Water warrior

PhD in Environmental Engineering

On the world’s driest continent, the sustainability of Australia’s water resources has never been more crucial. For environmental engineer and Griffith University PhD graduate Doctor Rachelle Willis, such commitment has become a career.

As Senior Surface Facilities Engineer (Water) for Origin, Rachelle oversees water concept engineering and strategic planning for the company's Reedy Creek asset situated in Queensland’s Surat Basin, about five hours' drive west of Brisbane. Origin is the gas field operator and joint venture partner in Australia Pacific LNG, the largest producer of natural coal seam gas in eastern Australia and a major exporter of liquefied natural gas to Asia.

Rachelle says environmental engineers play a key role in projects by implementing practices to avoid or minimise the impact of development, and by developing processes for the treatment or reclamation of resources and safe disposal of wastes.

"This is a renowned factor in Griffith University’s core principles and a learnt practice. It certainly informed the content of my PhD, and has translated into my engineering career," says Rachelle.

Rachelle graduated from Griffith with a Bachelor of Environmental Engineering (Hons) in 2006, noting: "My degree was rigorous, comprehensive and provided a great range of learning across environmental engineering practice as it pertained to water, air, soil, waste and the natural and built environment.”

She then pursued her PhD – Domestic Water End Use Study: An Investigation of the Water Savings Attributed to Demand Management Strategies and Dual Reticulated Recycled Water Systems – through an Australian Research Council Linkage PhD candidacy.

This saw Griffith University lead a major smart metering study involving Gold Coast Water, Wide Bay Water, the Queensland Water Directorate and the Institute for Sustainable Futures.

“Completing my PhD with Griffith while placed at Gold Coast Water gave me an excellent breadth of both academic and industry experience," she says. "For example, the Gold Coast Watersaver End Use Project resulted in over 20 novel refereed publications, and assisted in the planning and design of dual supply schemes nationally and internationally.

"Support from my supervisor, Associate Professor Rodney Stewart, and my Gold Coast Water Manager, Guillermo Capati, were key to the success of this project.

"I was able to practice strategic infrastructure planning, develop quantitative and qualitative research skills, project manage smart metering study and carry out critical analysis, all of which helped when I went on to join Gold Coast Water as a Graduate Research and Planning Engineer, then Allconnex as an Infrastructure Planning Engineer.”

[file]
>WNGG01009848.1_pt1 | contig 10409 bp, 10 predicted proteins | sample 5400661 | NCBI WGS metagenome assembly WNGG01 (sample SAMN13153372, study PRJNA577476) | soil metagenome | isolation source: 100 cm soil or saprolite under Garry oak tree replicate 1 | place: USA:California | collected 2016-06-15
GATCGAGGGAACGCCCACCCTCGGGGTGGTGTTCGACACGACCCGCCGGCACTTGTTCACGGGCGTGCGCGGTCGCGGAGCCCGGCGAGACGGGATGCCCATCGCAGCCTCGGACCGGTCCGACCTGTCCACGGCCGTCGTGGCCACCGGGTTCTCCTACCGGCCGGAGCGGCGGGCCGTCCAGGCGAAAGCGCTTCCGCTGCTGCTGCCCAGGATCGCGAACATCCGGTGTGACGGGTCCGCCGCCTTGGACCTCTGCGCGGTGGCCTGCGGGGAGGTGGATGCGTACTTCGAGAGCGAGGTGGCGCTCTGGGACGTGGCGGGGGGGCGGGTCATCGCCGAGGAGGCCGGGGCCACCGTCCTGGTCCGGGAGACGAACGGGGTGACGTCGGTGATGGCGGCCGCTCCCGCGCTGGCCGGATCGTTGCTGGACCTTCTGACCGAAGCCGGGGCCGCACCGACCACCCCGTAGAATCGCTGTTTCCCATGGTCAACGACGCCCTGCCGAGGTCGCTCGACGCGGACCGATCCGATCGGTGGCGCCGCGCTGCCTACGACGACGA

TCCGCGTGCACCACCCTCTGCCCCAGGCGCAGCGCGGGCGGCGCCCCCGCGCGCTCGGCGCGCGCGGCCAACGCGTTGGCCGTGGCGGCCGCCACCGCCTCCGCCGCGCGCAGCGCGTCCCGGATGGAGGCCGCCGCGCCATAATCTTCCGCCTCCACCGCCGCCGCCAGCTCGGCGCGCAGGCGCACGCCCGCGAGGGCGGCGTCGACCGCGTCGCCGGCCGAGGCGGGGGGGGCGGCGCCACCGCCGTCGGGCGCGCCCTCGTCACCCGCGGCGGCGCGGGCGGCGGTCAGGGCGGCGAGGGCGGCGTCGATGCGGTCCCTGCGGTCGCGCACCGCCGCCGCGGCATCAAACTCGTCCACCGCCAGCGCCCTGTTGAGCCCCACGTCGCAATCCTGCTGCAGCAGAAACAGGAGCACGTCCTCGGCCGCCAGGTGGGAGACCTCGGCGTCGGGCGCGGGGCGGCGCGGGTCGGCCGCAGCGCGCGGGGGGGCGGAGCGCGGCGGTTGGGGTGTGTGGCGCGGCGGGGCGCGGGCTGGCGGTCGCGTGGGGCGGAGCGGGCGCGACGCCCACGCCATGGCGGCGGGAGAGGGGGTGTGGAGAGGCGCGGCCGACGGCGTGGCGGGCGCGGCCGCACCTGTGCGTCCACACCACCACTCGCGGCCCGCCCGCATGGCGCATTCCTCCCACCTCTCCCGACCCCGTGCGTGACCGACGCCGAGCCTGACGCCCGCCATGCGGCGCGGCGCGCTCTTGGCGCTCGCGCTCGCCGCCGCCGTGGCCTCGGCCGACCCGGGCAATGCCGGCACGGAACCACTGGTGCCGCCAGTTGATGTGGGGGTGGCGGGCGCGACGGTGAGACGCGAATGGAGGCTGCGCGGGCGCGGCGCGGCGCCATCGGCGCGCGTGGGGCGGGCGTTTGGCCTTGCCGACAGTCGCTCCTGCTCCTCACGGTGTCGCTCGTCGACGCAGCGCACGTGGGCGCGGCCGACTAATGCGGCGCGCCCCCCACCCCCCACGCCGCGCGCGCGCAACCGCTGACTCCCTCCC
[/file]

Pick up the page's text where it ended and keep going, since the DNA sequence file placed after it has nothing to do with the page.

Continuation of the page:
Having completed her PhD in 2011, Rachelle travelled across the country to become a Senior Project Manager and then Land Access Team Leader for major Western Australia firm Western Power. There she focused on asset placement for, and maintenance of, the vast South West Interconnected System electricity network.

"My courses at Griffith in project management, environmental regulation and compliance, infrastructure planning, and understanding sustainable innovations to avoid or minimise impacts on the environment, community and economy, all served me well in this role. In all fields, it is important for environmental engineers to have a place at the table to drive better outcomes," says Rachelle.

Returning to Queensland, she joined Origin in 2014 as Manager Land Access, managing relationship with landholders in Queensland and Victoria.

As her career progresses, Rachelle’s commitment to environmental sustainability remains an essential force. She is applying the same principles to other pursuits in her life. One of these is a hobby farm just outside Toowoomba, where Rachelle is putting environmental knowledge and engineering into practice by developing an organic avocado farm.

She believes her PhD broadened her strategic and critical thinking, giving her the confidence to succeed as an engineer and be bold enough to take on new challenges.

"My experience during my PhD at Griffith University and afterward has been very positive. My advice to any student considering taking on a PhD is to work closely with your supervisor, appreciate the support you are given, publish early and frequently, and most importantly, know and love your topic."

Dr Willis' Griffith PhD thesis

Domestic Water End Use Study: An Investigation of the Water Savings Attributed to Demand Management Strategies and Dual Reticulated Recycled Water Systems

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